I’ve been making the same New Year’s resolutions since I was 11: be nicer, get organized and lose weight. And although I still have friends who speak to me, can easily locate 1,392 pencils in my office without searching and am not yet being hauled around by a winch, I haven’t exactly exceeded my expectations.
In the spirit of new beginnings, and yet aware that, if certain fringe groups are correct, the world will end before I pay off my 2011 Visa bills, I’d like to propose a new vision for New Year’s resolutions: Resolve to keep doing precisely what you’re doing.
Doesn’t that immediately lower your heart rate, improve your breathing and permit you to unclench those pretty fists?
The only way you’ll need to tweak your life is to do the really rotten stuff slightly less often and with less enthusiasm. This way, as long as you’re the kind of promise keeper who can get up there and shout to the world, “I will attempt not to get significantly, disastrously, monstrously worse!” you actually have a shot at achieving your goals.
In terms of niceness, you should start with small resolutions, such as, “I promise not to spend as much of my time trying to guess other women’s weight and dress sizes as if they were livestock and I were at a state fair trying to win a prize.” This daily practice of niceness would help you become far less likely to comment, “Lois! Three months pregnant or going heavy on the gravy?” when you meet acquaintances.
In terms of getting organized, you could concede that closets are not for storing things, but for hiding things. Just ask your gay friends: The expression “coming out of the closet” did not originate from the idea that people with same-sex preference were tidy, but that they were invisible. Stop attempting to group together items by color, size or expiration date. Admit that, for reasons not even your therapist could explain, you can’t bear to throw away the souvenir shot glass you bought in Niagara Falls. Shove it on the back shelf and put something bulky in front of it. Can’t find it? Good for you!
In terms of losing weight, just give up. Stop torturing yourself already. If you’re over 35, nobody is looking at you anyhow. Face it: everybody is looking at beautiful 20-year-olds, male and female. They’re like gazelles on an “Animal Planet” documentary. They run, lithe and light-footed, across the boundless territory just the way you once did, until they mate, whereupon they become part of a pack. Then the males gather at the watering hole and the females try to guess each other’s weight.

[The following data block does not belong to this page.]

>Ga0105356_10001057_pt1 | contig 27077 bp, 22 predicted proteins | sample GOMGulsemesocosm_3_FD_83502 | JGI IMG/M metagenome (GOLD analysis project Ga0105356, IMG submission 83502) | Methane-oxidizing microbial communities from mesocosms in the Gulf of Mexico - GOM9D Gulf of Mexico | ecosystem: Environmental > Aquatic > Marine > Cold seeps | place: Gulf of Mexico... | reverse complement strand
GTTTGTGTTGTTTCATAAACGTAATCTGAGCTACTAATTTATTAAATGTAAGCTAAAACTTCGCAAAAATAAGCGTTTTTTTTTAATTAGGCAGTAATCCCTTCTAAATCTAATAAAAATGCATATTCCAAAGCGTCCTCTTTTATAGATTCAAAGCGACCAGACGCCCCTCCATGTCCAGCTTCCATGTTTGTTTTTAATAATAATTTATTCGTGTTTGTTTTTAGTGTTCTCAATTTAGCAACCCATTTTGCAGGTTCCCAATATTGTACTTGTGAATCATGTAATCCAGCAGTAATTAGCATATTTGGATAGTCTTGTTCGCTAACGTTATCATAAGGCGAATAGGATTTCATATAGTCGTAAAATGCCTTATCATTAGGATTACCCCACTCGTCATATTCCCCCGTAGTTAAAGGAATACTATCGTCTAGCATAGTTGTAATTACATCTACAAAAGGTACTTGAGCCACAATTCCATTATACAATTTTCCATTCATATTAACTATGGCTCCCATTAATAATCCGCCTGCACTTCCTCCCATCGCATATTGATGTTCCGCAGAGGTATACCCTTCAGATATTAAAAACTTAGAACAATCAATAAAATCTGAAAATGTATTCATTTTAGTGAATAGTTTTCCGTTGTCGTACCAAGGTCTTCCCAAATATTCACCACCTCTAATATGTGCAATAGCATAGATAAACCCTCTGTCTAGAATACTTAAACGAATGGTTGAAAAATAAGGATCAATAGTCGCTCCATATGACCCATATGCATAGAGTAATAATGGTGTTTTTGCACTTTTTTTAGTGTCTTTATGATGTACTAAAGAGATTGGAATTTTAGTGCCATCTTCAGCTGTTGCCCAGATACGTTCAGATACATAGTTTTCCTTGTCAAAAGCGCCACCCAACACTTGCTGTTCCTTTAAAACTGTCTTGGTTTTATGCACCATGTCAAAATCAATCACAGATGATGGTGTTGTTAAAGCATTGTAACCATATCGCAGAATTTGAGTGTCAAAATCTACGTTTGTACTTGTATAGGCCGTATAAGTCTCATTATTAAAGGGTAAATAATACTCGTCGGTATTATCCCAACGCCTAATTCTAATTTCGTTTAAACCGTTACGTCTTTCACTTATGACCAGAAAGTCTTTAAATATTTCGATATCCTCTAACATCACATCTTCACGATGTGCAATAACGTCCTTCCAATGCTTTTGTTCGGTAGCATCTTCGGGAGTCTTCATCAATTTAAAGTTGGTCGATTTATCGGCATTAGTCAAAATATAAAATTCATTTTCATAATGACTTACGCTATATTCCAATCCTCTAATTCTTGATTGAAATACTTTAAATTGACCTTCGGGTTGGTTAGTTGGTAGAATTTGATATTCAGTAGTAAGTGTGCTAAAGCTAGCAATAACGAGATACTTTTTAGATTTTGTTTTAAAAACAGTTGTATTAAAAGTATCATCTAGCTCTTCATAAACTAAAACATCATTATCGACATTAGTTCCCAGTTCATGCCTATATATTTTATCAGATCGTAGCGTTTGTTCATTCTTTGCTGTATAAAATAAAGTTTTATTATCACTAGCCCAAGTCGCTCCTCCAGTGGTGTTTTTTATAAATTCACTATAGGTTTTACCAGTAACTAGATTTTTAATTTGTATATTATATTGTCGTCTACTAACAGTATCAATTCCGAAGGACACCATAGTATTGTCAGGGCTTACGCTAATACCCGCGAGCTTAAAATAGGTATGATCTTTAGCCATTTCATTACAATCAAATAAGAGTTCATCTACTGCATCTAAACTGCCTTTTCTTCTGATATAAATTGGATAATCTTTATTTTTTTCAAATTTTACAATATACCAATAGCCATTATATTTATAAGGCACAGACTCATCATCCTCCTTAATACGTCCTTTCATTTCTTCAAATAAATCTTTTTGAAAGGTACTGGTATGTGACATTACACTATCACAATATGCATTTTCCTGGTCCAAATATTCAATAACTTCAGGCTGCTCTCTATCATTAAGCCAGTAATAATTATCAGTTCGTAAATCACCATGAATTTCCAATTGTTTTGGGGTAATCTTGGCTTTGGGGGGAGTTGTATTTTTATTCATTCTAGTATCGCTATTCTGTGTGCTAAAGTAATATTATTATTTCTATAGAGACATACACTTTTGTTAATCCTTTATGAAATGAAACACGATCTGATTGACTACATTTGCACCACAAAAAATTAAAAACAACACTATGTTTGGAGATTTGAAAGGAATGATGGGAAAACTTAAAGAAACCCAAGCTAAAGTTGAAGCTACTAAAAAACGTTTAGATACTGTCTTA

Reassure yourself by repeating this mantra, “Retaining water only matters if you are a boat.” (Not built like a boat, but an actual boat). If you spend time scanning your body for flaws the way a proofreader scans a legal document for errors, just stop.
If you are the kind of person who has ever said to anyone, “Does this barrette make my head look fat?” resist the urge to reveal your innermost thoughts at that particular moment.
It’s taken 60 years of the women’s movement to get us to where we can work at our own jobs, earn our own money and exert sufficient financial independence — even at 71 cents earned to every man’s dollar — to purchase that hair accessory without asking someone’s permission. To wield it as an implement of whining self-sabotage would make a suffragette weep. Either that or she’d put your eye out with it; they were tough broads.
Look, we all know that what keeps us from getting what we want in life is the story we tell ourselves about why we can’t have it. So let’s make 2012 a year of new stories. Tell yourself that you can get better by not getting worse. And tell yourself how you can start. This is far easier, and will be more rewarding by year’s end, than expecting to live each day off of 400 calories or $11 or only kind words. Because there’s no worse way to begin a new year than to fail within its first 24 hours. For luck, stay away from women wielding barrettes.
Gina Barreca is an English professor at the University of Connecticut, a feminist scholar who has written eight books, and a columnist for the Hartford Courant. She can be reached through her website.